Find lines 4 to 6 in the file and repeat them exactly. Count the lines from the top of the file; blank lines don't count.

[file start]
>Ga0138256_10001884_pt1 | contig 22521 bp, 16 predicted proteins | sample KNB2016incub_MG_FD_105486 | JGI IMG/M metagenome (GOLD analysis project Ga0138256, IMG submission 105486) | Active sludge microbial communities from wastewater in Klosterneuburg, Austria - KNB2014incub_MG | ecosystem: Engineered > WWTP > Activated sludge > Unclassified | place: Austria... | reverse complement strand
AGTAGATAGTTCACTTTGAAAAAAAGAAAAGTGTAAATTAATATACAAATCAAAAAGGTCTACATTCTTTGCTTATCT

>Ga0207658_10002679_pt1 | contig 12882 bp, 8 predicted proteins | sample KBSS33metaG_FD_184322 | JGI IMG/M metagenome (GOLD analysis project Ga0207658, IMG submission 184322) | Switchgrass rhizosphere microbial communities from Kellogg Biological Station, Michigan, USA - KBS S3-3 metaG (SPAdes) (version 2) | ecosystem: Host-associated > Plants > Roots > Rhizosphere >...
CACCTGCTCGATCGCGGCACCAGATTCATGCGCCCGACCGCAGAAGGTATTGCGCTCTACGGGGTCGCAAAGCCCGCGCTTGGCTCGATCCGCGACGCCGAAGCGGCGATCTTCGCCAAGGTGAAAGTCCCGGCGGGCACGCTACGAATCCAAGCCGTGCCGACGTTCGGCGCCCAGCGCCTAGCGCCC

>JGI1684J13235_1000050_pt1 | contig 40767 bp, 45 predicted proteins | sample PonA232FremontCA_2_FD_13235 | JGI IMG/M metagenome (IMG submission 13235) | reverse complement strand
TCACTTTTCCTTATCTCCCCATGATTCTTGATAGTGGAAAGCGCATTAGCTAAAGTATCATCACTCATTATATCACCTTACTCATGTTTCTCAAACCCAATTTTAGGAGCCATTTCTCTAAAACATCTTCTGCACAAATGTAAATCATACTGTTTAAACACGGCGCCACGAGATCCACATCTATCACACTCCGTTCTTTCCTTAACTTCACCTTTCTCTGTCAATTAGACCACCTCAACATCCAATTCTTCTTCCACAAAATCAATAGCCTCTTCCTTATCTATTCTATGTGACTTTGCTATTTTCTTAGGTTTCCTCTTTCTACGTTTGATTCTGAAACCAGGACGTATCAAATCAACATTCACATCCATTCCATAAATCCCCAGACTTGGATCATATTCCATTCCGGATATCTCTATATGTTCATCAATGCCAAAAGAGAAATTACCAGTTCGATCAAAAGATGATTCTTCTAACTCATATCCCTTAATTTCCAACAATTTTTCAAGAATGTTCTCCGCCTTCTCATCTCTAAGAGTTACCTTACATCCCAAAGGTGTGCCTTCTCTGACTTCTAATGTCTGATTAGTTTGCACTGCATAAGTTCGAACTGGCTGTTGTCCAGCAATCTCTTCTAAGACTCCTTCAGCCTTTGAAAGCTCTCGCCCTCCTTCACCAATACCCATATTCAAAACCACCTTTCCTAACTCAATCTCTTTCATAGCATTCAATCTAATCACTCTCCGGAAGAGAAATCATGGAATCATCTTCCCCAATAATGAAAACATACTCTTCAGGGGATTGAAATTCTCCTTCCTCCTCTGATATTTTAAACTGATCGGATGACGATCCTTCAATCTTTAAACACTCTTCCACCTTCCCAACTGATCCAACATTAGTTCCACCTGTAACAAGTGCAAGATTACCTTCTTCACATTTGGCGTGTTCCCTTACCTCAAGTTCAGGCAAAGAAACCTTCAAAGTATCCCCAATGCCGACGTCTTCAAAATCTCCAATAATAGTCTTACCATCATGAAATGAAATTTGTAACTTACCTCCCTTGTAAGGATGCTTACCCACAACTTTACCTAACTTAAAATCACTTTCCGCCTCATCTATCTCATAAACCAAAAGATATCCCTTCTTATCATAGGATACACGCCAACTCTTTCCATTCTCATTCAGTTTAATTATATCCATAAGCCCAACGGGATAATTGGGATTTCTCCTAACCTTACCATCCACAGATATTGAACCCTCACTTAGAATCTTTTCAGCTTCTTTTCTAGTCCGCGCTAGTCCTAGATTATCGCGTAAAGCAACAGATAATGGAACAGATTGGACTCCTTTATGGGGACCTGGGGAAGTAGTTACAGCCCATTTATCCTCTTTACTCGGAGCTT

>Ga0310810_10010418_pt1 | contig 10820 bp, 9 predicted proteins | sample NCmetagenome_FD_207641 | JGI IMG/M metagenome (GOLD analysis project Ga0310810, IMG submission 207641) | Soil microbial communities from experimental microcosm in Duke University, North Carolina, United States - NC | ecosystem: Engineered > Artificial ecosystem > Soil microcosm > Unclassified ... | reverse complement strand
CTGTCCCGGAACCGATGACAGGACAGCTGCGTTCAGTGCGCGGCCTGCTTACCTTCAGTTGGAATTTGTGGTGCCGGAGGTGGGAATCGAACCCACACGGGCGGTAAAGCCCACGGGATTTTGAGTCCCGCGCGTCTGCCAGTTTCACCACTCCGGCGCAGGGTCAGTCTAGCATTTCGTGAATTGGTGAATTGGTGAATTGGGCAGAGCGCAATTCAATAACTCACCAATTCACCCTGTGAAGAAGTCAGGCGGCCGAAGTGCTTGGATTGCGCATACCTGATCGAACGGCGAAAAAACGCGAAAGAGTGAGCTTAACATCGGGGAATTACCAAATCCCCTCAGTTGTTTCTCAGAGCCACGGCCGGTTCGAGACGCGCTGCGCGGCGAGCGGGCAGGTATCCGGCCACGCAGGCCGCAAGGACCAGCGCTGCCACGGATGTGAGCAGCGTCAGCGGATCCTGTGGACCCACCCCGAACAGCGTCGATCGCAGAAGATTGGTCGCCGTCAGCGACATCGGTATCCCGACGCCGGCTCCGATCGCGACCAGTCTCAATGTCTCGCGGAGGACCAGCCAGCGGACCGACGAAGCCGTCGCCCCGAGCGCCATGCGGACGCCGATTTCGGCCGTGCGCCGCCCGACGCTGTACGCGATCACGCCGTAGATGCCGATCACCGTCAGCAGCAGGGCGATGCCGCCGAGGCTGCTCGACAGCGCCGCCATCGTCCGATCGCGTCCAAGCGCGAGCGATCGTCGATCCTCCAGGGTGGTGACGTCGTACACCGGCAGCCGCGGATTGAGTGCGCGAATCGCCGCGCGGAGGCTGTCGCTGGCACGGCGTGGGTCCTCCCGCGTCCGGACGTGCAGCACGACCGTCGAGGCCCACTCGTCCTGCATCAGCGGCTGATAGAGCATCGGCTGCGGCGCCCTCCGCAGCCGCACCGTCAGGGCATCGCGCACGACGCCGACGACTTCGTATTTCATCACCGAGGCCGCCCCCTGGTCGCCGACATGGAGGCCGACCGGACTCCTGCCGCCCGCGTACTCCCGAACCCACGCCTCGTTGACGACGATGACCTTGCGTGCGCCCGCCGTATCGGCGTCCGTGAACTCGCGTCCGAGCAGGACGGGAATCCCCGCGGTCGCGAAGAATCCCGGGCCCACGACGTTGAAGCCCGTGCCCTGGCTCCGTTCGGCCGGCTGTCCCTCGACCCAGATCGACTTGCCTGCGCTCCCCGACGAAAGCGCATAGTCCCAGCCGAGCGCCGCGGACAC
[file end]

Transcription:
CACCTGCTCGATCGCGGCACCAGATTCATGCGCCCGACCGCAGAAGGTATTGCGCTCTACGGGGTCGCAAAGCCCGCGCTTGGCTCGATCCGCGACGCCGAAGCGGCGATCTTCGCCAAGGTGAAAGTCCCGGCGGGCACGCTACGAATCCAAGCCGTGCCGACGTTCGGCGCCCAGCGCCTAGCGCCC

>JGI1684J13235_1000050_pt1 | contig 40767 bp, 45 predicted proteins | sample PonA232FremontCA_2_FD_13235 | JGI IMG/M metagenome (IMG submission 13235) | reverse complement strand
TCACTTTTCCTTATCTCCCCATGATTCTTGATAGTGGAAAGCGCATTAGCTAAAGTATCATCACTCATTATATCACCTTACTCATGTTTCTCAAACCCAATTTTAGGAGCCATTTCTCTAAAACATCTTCTGCACAAATGTAAATCATACTGTTTAAACACGGCGCCACGAGATCCACATCTATCACACTCCGTTCTTTCCTTAACTTCACCTTTCTCTGTCAATTAGACCACCTCAACATCCAATTCTTCTTCCACAAAATCAATAGCCTCTTCCTTATCTATTCTATGTGACTTTGCTATTTTCTTAGGTTTCCTCTTTCTACGTTTGATTCTGAAACCAGGACGTATCAAATCAACATTCACATCCATTCCATAAATCCCCAGACTTGGATCATATTCCATTCCGGATATCTCTATATGTTCATCAATGCCAAAAGAGAAATTACCAGTTCGATCAAAAGATGATTCTTCTAACTCATATCCCTTAATTTCCAACAATTTTTCAAGAATGTTCTCCGCCTTCTCATCTCTAAGAGTTACCTTACATCCCAAAGGTGTGCCTTCTCTGACTTCTAATGTCTGATTAGTTTGCACTGCATAAGTTCGAACTGGCTGTTGTCCAGCAATCTCTTCTAAGACTCCTTCAGCCTTTGAAAGCTCTCGCCCTCCTTCACCAATACCCATATTCAAAACCACCTTTCCTAACTCAATCTCTTTCATAGCATTCAATCTAATCACTCTCCGGAAGAGAAATCATGGAATCATCTTCCCCAATAATGAAAACATACTCTTCAGGGGATTGAAATTCTCCTTCCTCCTCTGATATTTTAAACTGATCGGATGACGATCCTTCAATCTTTAAACACTCTTCCACCTTCCCAACTGATCCAACATTAGTTCCACCTGTAACAAGTGCAAGATTACCTTCTTCACATTTGGCGTGTTCCCTTACCTCAAGTTCAGGCAAAGAAACCTTCAAAGTATCCCCAATGCCGACGTCTTCAAAATCTCCAATAATAGTCTTACCATCATGAAATGAAATTTGTAACTTACCTCCCTTGTAAGGATGCTTACCCACAACTTTACCTAACTTAAAATCACTTTCCGCCTCATCTATCTCATAAACCAAAAGATATCCCTTCTTATCATAGGATACACGCCAACTCTTTCCATTCTCATTCAGTTTAATTATATCCATAAGCCCAACGGGATAATTGGGATTTCTCCTAACCTTACCATCCACAGATATTGAACCCTCACTTAGAATCTTTTCAGCTTCTTTTCTAGTCCGCGCTAGTCCTAGATTATCGCGTAAAGCAACAGATAATGGAACAGATTGGACTCCTTTATGGGGACCTGGGGAAGTAGTTACAGCCCATTTATCCTCTTTACTCGGAGCTT